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The Democratic Strategist

Political Strategy for a Permanent Democratic Majority

Offshore Drilling, Oil Speculation & More MPG: What the Polls Say

The GOP is betting heavy that Dems’ opposition to drilling for oil in environmentally-sensitive areas is a big winner for Republicans. Chicago Tribune reporter Amanda Erickson quotes Sierra Club spokesman Josh Donner in her article today on Obama’s meeting on energy reform strategy with House of Reps members,

There’s a stalemate with Republicans…They are determined to filibuster anything [that does not involve drilling] … because Republicans think this is the issue they’re going to take to the bank.

As part of the GOP strategy, MN Republican Rep.Michelle Bachmann’s Wall St. Journal op-ed article, “The Democrats’ Energy Charade” vents her disdain for the Democratic-sponsored Drill Responsibly in leased Lands (DRILL) Act, which would increase the allowable leases in the National Petroleum Reserve, with some modest environmental precautions. But DRILL would not allow new exploration in the Arctic National Wildlife Reserve (ANWR), which is closer to existing pipeline structure. Nor would it permit additional offshore drilling for oil, which is a cornerstone of McCain’s energy ‘plan,’ along with nuclear power development and a suspension of the federal gas tax. And so it is anathema to Republicans.
In contrast to McCain’s plan, Sen. Obama opposes offshore drilling for oil, supports resolution of safety and storage issues before more nuclear power is expanded and he calls McCain’s ‘gas tax holiday’ a gimmick. Obama would require that oil companies drill in areas they have already leased, pay consumers a rebate and invest $150 billion in renewable energy
Democrats are having a tough time getting enough votes to move legislation like DRILL forward, due to the threat of a fillibuster and some ‘blue dog’ and ‘oil patch ‘ Dems who want drilling regulations eased. Recent opinion polls indicate that Dems do indeed have a very tough sell in their opposition to unrestricted drilling for oil. A June 26 Zogby poll showed 74 percent in support of offshore drilling. Even 58 percent of Dems in the poll favored offshore drilling. And in a recent CNN poll, 73 percent wanted it.
However, a Rasmussen poll taken on Monday night may have identified the weak link in the Republican position. The survey found that when respondents are given the choice between “cracking down on speculators or lifting the ban on offshore drilling,” 45 percent favor the former, while 42 percent favor the latter. The survey concludes that,

At this moment in time, there is support for offshore drilling, regulating speculators, more nuclear power, research for alternative energy sources, and drilling in the Alaskan National Wildlife Refuge (ANWR).

The Rasmussen poll wrap-up also noted that their poll taken last week found,

…52% support building new nuclear plants, but 31% are opposed. This is a slight increase in support. Backing for Obama’s proposal to spend $150 billion on green energy resources dropped slightly to 54%…Forty-four percent (44%) say reducing the price of gas and oil is more important than protecting the environment, but 41% disagree. These numbers track closely with previous findings on this question.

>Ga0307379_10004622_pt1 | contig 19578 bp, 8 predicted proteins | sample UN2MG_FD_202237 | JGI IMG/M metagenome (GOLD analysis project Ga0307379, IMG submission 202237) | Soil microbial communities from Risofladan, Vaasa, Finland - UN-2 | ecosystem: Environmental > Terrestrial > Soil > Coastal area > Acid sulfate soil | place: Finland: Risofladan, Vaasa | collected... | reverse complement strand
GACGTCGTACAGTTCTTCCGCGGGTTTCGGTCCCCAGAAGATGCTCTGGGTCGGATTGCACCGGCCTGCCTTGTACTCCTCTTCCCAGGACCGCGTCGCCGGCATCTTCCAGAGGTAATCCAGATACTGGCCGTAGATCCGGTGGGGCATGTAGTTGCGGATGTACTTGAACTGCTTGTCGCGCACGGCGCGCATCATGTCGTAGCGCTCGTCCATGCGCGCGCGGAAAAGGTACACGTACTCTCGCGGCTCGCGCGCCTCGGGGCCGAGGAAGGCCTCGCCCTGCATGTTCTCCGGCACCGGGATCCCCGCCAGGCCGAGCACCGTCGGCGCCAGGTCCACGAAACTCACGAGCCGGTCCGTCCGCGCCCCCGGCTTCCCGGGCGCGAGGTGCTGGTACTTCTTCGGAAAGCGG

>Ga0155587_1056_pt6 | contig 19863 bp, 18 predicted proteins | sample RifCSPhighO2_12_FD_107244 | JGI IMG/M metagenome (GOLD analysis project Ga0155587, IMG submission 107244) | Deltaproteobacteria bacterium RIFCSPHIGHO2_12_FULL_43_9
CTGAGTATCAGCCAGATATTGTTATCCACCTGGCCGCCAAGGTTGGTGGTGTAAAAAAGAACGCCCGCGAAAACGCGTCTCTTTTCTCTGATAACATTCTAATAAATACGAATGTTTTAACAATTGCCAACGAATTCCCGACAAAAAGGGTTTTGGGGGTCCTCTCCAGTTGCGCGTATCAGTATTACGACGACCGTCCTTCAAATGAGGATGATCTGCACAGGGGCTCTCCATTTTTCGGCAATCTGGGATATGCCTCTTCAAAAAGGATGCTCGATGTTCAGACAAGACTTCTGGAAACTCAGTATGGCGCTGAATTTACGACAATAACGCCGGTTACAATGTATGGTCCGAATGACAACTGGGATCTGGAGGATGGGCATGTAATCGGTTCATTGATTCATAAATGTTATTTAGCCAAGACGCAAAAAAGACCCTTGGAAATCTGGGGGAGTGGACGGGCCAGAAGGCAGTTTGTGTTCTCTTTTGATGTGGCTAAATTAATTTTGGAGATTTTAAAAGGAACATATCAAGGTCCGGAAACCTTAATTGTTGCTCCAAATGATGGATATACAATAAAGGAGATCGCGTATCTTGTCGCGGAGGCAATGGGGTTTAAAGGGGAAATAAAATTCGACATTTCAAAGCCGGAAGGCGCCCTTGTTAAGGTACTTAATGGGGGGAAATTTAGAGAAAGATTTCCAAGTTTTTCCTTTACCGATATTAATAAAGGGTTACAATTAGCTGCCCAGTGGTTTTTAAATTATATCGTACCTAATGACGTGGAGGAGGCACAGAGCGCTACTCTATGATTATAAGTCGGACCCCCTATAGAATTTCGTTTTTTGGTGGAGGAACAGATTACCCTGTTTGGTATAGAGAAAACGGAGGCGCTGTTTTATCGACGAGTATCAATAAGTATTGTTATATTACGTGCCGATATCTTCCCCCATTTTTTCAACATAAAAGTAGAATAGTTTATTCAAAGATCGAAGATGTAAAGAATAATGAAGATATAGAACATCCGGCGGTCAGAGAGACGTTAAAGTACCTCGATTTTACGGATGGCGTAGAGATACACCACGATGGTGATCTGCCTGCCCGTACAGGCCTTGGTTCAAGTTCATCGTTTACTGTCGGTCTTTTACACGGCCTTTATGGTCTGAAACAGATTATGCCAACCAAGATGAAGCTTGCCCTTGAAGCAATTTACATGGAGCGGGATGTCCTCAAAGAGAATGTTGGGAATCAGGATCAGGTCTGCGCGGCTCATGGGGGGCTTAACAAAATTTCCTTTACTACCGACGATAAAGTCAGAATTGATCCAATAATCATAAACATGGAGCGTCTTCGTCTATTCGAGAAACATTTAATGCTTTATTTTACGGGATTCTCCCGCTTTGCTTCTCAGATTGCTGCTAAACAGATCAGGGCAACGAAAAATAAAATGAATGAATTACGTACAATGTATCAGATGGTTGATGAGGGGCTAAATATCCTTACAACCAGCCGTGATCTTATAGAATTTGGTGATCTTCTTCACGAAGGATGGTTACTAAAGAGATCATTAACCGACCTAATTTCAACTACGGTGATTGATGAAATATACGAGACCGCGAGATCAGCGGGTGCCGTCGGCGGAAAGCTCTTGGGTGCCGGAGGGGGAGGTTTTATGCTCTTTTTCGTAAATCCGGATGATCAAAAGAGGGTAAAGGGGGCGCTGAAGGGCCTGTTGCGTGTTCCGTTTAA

Energy reform is clearly a tricky proposition for both parties. When congress adjourns for the August recess in a few days, there is a strong probability that nothing will have been passed. Then the battle is about spinning the blame for inaction, in which case the Rasmussen report notes,

In the latest survey, 46% oppose the present GOP congressional strategy of blocking other energy legislation until a vote on the offshore ban is allowed, but 28% support it. Even more Republicans (44%) are against their congressional leaders’ strategy than for it (38%)

It would be hard to make a persuasive case that alternative energy development could be a practicable substitute for drilling for more oil in the short term. Opinion polls indicate strong support for developing wind power as a longer-term reform, for example. But mid-west wind farms and the like still seem like a distant dream to many voters. ‘Sure, it sounds great, but we need oil now.’ Never mind that whatever oil we find won’t be in the pipeline for years. Most voters apparently believe also that adequate precautions could be taken to have new offshore drilling that doesn’t damage the environment.
Dems can help their case by fighting harder for limiting oil market speculation, as well as for developing alternative energy. And, Dems have under-used leverage to wield in holding Republicans more accountable for their obstruction of better fuel efficiency standards. Although, there hasn’t been much polling about it recently, a CBS News/New York Times poll taken back in April of last year found that 92 percent of Americans supported “requiring car manufacturers to produce cars that are more energy efficient” — about as close to unanimous as you find in opinion polls.

One comment on “Offshore Drilling, Oil Speculation & More MPG: What the Polls Say

  1. David in Nashville on

    The problem is, as economists across the political spectrum have been pointing out, speculation isn’t the problem. Going after speculators is every bit as demagogic as going after environmentalists is on the other side; as policy, it will do little good, and could screw up the ability of markets to operate. And part of the long-run answer to the problem is using the market’s price signaling to get energy users to change their usage. There are no short-term political fixes to this problem, though there are plenty of long-term ones. From a policy standpoint, that’s where the debates should come. I know–lotsa luck.

    Reply

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